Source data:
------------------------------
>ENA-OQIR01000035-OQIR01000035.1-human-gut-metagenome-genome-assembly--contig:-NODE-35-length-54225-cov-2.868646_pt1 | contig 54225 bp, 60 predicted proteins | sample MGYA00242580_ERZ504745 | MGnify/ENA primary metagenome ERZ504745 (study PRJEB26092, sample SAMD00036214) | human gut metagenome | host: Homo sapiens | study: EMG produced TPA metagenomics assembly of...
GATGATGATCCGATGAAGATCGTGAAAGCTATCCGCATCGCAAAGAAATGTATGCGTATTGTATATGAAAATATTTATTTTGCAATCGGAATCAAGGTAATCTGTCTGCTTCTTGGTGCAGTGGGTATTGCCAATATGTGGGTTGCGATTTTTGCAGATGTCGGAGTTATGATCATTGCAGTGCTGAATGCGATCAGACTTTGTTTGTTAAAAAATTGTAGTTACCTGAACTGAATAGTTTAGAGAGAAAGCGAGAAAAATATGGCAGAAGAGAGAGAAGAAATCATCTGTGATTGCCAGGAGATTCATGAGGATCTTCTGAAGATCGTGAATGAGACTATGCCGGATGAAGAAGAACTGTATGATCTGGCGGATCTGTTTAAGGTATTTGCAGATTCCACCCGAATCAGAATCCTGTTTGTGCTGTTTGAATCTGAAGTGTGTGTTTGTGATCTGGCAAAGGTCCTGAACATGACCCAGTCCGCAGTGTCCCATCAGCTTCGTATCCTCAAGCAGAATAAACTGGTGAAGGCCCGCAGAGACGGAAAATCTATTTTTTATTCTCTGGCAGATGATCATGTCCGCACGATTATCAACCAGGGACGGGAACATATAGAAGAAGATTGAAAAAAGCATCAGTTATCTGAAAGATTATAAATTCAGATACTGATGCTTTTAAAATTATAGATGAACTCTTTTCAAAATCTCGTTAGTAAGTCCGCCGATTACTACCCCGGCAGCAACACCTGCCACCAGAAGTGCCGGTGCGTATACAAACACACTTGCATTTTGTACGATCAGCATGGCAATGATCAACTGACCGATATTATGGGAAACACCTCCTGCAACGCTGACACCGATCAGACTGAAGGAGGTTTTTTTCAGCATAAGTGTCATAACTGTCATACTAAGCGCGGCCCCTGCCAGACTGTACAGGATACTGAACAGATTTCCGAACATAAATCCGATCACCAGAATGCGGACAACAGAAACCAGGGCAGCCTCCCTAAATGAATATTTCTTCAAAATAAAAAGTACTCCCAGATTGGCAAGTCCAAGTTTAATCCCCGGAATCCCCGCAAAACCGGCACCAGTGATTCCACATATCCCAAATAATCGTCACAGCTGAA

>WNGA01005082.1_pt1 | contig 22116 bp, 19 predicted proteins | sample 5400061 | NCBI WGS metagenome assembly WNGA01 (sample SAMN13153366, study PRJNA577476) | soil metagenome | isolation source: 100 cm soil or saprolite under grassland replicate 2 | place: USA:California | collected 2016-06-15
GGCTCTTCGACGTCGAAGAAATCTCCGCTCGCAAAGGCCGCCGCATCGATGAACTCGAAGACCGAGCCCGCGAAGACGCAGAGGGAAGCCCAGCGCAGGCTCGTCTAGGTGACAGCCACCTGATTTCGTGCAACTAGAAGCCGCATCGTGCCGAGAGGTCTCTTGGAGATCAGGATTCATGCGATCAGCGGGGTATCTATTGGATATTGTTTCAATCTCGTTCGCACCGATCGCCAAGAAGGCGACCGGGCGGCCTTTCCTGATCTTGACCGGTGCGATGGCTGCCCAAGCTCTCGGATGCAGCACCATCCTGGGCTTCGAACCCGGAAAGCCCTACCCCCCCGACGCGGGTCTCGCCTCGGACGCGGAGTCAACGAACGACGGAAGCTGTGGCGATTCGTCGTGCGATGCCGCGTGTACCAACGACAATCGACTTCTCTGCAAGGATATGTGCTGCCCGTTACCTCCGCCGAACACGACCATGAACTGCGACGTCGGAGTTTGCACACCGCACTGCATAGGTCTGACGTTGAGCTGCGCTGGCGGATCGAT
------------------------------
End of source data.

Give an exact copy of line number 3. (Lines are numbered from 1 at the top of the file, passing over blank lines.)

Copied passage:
>WNGA01005082.1_pt1 | contig 22116 bp, 19 predicted proteins | sample 5400061 | NCBI WGS metagenome assembly WNGA01 (sample SAMN13153366, study PRJNA577476) | soil metagenome | isolation source: 100 cm soil or saprolite under grassland replicate 2 | place: USA:California | collected 2016-06-15